(OTTAWA) After his appointment as Ottawa’s temporary ethics guardian outraged the opposition, Minister LeBlanc’s sister-in-law, Martine Richard, decided to step down from the post.
“On behalf of the Office of the Conflict of Interest and Ethics Commissioner, I inform you that effective today, April 19, 2023, Martine Richard has notified the Privy Council Office (PCO) that she ‘will no longer perform his duties as acting commissioner,’ a statement said.
The sister of Minister LeBlanc’s wife will continue to hold the position of senior general counsel, it was specified in this statement attributed to the director of communications of the commissioner’s office, Melanie Rushworth.
Due to the vacancy, “there are decisions that the Commissariat cannot act on due to the duties that only an individual holding the position of commissioner can perform” under the laws, she added.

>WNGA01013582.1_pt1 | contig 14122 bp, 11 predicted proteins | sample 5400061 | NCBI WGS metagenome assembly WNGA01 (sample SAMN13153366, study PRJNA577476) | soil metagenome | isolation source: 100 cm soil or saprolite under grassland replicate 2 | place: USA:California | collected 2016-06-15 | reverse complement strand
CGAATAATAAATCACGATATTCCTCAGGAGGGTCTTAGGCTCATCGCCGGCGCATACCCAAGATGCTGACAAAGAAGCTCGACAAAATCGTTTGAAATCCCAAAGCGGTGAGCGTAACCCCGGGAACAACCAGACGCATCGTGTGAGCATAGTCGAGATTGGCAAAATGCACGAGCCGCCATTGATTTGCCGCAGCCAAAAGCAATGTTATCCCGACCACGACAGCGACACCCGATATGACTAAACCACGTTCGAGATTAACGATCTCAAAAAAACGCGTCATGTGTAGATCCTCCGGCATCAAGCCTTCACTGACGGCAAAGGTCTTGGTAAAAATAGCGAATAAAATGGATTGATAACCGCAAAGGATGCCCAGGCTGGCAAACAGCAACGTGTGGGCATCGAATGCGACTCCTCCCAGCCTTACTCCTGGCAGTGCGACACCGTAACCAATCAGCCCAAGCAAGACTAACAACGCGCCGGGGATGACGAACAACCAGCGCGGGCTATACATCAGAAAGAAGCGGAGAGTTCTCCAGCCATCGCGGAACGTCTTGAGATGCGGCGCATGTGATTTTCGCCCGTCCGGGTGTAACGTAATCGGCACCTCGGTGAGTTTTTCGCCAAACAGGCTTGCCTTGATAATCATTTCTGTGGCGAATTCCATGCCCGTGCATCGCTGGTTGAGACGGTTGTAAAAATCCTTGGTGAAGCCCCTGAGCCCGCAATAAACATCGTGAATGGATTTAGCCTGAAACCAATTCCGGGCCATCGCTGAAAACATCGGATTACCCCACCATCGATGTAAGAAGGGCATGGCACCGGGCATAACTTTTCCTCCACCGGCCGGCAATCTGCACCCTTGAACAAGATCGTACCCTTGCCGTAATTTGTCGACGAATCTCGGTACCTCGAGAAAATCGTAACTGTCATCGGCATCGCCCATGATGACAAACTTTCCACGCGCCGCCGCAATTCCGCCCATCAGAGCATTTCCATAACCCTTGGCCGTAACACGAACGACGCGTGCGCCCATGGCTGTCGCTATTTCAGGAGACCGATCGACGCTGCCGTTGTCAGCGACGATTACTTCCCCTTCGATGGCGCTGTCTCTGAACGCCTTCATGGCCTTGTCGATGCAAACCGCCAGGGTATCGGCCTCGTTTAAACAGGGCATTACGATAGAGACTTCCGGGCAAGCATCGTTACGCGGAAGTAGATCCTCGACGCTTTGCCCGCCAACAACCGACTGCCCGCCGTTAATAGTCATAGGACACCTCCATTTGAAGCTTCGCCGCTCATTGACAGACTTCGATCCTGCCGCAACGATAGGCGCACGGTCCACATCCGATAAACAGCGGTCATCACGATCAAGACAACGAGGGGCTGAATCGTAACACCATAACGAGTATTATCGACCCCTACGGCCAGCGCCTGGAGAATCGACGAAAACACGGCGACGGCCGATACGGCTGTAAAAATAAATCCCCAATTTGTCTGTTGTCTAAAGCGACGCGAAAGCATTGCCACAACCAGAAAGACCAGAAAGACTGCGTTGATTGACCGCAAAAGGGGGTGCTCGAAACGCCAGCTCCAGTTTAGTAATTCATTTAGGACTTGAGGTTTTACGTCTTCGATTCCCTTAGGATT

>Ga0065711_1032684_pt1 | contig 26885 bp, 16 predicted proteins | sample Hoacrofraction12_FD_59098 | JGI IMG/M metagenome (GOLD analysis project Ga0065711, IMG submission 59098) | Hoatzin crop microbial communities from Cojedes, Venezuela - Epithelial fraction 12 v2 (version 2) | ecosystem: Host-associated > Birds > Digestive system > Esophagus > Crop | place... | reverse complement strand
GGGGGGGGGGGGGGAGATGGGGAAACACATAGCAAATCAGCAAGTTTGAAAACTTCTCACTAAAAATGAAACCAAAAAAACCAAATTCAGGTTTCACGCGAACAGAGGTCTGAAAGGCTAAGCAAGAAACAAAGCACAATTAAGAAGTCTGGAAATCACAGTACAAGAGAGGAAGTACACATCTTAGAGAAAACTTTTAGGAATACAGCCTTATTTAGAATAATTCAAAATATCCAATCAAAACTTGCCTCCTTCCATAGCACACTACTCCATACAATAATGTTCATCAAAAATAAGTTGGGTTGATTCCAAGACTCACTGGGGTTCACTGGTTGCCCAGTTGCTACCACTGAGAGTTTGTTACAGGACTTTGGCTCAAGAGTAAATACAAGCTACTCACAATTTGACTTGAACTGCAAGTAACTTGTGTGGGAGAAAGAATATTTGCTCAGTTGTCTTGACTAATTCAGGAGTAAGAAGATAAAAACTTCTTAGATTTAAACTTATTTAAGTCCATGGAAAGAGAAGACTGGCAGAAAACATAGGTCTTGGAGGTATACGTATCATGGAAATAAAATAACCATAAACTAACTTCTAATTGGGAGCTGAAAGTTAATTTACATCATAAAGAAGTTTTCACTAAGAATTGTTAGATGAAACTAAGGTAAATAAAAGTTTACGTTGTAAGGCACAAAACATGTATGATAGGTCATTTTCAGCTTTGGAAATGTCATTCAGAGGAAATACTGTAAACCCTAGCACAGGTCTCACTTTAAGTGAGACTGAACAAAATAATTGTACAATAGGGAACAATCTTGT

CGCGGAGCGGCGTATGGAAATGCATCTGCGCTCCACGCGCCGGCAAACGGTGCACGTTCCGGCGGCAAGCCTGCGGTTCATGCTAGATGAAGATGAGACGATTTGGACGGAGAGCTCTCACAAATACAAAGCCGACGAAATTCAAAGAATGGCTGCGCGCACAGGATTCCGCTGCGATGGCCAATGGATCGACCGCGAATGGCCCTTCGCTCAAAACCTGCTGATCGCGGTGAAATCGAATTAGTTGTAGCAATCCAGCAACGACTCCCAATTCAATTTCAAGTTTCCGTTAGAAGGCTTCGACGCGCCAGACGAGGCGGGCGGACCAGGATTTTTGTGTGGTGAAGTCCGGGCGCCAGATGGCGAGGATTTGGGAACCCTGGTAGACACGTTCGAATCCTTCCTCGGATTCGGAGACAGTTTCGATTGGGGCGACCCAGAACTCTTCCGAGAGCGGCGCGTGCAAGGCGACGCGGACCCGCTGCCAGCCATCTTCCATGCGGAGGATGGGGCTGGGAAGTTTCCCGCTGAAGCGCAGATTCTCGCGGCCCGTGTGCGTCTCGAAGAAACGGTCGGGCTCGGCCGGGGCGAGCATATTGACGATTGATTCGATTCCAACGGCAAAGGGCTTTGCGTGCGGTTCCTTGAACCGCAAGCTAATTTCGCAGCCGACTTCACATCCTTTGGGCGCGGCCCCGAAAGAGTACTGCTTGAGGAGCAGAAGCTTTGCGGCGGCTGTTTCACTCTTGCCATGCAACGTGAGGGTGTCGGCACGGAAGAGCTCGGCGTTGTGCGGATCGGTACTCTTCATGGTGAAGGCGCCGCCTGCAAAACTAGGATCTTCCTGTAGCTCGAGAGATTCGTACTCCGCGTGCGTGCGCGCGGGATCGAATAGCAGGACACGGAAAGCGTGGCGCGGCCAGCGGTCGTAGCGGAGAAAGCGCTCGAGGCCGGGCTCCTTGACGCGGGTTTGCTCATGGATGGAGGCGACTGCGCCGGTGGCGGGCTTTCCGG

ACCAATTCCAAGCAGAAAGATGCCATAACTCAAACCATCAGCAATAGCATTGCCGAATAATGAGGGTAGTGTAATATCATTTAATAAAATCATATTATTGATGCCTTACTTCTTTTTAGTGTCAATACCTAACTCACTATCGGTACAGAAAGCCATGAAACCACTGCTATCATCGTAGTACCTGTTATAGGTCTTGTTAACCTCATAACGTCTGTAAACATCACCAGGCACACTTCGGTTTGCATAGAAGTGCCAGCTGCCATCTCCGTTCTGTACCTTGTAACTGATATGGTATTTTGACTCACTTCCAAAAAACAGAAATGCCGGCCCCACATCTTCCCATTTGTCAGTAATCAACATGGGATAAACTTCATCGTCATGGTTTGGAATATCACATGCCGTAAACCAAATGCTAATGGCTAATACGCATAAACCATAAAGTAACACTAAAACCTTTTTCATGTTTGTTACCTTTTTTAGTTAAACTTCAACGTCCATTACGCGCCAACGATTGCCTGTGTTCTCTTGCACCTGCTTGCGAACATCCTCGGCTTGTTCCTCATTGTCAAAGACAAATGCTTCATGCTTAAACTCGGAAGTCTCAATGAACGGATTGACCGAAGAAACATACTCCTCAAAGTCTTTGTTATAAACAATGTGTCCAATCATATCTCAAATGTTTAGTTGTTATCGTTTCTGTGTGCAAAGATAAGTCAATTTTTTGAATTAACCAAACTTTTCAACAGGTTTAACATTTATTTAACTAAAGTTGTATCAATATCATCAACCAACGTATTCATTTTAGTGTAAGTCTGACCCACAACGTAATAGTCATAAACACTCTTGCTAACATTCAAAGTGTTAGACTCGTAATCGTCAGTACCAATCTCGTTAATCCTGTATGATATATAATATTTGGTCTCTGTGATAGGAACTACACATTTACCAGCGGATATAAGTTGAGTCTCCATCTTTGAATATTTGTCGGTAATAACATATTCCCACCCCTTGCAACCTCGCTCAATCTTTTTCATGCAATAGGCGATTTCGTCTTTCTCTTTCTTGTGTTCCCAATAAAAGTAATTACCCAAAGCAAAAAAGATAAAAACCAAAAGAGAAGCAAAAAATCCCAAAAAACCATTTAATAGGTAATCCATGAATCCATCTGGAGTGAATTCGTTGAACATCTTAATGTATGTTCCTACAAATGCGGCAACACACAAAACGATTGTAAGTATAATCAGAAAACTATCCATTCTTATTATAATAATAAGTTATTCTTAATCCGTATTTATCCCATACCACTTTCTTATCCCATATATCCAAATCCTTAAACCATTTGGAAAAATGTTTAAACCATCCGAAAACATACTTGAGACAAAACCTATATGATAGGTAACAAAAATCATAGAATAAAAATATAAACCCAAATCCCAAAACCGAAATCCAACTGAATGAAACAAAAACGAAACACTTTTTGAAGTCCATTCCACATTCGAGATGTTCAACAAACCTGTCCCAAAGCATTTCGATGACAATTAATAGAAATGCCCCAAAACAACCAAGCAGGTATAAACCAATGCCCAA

Mrs. Richard’s nomination at the end of March had been fired upon by the opposition.
“One can almost imagine the conversation between the Liberal Minister of Intergovernmental Affairs, who was found guilty of violating the Conflict of Interest Act, and the Prime Minister, who violated the Act twice,” mocked the March 30, Chef Pierre Poilievre during question period.
“They’re like, ‘How could we stop being convicted? I know ! By appointing my sister-in-law Ethics Commissioner! What a plan! It’s concrete!” . The problem is that soon they will run out of friends and family,” he quipped.
The nomination process for the next Conflict of Interest and Ethics Commissioner was launched on March 28, 2023 by the Privy Council Office.
The post of commissioner has been vacant since the departure of Mario Dion on February 21 for health reasons. Appointed by the Trudeau government, he had been in the saddle as an independent agent of Parliament for five years.
While in office, he tapped the knuckles of several Liberal cabinet ministers, including Justin Trudeau himself, whom he harshly blamed in 2019 for inappropriately pressuring Justice Minister Jody Wilson-Raybould in the SNC-Lavalin affair.
Also singled out were Minister Mary Ng, who awarded contracts to her friend Amanda Alvaro’s public relations firm, and Minister Dominic LeBlanc, who placed himself in a conflict of interest situation by approving a fishing permit to a company that employed a cousin of his wife.